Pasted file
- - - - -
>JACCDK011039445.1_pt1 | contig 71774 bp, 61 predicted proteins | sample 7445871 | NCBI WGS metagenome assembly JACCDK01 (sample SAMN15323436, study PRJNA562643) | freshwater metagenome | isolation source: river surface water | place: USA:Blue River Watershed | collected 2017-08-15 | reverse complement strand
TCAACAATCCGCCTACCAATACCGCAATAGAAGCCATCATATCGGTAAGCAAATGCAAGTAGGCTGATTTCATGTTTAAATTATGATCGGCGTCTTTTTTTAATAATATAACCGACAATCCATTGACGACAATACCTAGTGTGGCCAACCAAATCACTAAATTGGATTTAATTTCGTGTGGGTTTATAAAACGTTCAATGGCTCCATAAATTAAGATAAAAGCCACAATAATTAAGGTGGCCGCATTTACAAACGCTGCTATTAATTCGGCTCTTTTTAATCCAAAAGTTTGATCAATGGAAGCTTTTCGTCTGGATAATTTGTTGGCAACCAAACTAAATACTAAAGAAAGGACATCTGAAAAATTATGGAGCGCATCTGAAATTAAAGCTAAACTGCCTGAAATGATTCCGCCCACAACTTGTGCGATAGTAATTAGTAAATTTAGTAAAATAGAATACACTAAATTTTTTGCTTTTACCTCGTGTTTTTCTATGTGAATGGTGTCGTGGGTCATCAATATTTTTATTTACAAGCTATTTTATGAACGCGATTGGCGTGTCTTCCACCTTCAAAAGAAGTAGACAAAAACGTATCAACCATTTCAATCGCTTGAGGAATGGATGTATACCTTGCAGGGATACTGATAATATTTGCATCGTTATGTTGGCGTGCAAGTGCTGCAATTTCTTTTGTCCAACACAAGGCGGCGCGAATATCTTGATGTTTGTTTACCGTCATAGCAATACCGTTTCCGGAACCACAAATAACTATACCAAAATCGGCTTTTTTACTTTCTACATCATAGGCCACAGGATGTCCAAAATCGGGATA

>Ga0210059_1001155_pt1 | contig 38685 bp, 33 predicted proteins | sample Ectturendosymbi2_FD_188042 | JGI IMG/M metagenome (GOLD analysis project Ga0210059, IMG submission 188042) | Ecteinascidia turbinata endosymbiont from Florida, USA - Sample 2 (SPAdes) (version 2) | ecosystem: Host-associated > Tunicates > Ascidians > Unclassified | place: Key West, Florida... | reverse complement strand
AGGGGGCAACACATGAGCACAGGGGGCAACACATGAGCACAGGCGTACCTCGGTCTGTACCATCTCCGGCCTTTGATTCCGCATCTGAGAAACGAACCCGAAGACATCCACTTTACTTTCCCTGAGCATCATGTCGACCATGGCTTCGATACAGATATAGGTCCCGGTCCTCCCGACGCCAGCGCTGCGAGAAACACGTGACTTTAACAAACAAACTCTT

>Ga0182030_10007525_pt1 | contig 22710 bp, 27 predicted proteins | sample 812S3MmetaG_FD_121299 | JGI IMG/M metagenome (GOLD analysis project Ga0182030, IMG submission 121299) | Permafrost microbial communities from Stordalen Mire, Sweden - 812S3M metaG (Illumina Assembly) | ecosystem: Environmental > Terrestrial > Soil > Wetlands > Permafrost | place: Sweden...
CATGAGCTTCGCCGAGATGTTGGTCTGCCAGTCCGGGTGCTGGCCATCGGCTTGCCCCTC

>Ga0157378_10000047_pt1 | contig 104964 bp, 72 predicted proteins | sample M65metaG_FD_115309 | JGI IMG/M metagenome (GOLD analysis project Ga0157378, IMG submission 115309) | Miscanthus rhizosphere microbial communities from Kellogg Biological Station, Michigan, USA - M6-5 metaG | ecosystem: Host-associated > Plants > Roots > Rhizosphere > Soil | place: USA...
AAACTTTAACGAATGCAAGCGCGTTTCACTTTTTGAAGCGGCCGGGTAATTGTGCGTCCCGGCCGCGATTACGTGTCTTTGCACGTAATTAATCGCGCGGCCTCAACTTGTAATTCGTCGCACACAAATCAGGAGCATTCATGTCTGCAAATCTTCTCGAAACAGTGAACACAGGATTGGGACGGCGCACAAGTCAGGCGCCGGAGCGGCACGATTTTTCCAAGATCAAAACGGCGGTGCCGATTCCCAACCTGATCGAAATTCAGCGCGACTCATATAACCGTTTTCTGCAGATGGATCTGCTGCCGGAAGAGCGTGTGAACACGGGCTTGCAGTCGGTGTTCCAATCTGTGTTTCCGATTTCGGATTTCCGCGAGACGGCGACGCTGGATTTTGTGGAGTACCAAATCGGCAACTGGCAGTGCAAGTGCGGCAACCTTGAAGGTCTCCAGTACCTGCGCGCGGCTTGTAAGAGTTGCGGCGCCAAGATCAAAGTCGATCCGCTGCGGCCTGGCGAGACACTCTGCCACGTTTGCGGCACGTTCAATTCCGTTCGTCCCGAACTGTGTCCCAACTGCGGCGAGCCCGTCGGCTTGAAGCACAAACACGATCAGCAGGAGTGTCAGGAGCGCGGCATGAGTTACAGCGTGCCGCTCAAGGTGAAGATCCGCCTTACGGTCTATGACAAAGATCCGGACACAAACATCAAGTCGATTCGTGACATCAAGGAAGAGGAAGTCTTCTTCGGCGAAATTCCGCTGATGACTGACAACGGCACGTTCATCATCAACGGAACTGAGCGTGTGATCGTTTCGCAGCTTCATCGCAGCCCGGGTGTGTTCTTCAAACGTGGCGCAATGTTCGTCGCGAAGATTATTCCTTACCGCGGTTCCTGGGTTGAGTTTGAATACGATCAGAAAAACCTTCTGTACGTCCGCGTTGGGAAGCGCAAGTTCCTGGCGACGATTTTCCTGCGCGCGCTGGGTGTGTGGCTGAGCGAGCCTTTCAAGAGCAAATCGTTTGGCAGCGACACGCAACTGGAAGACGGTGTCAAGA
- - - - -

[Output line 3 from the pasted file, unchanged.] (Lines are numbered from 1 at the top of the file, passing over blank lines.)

>Ga0210059_1001155_pt1 | contig 38685 bp, 33 predicted proteins | sample Ectturendosymbi2_FD_188042 | JGI IMG/M metagenome (GOLD analysis project Ga0210059, IMG submission 188042) | Ecteinascidia turbinata endosymbiont from Florida, USA - Sample 2 (SPAdes) (version 2) | ecosystem: Host-associated > Tunicates > Ascidians > Unclassified | place: Key West, Florida... | reverse complement strand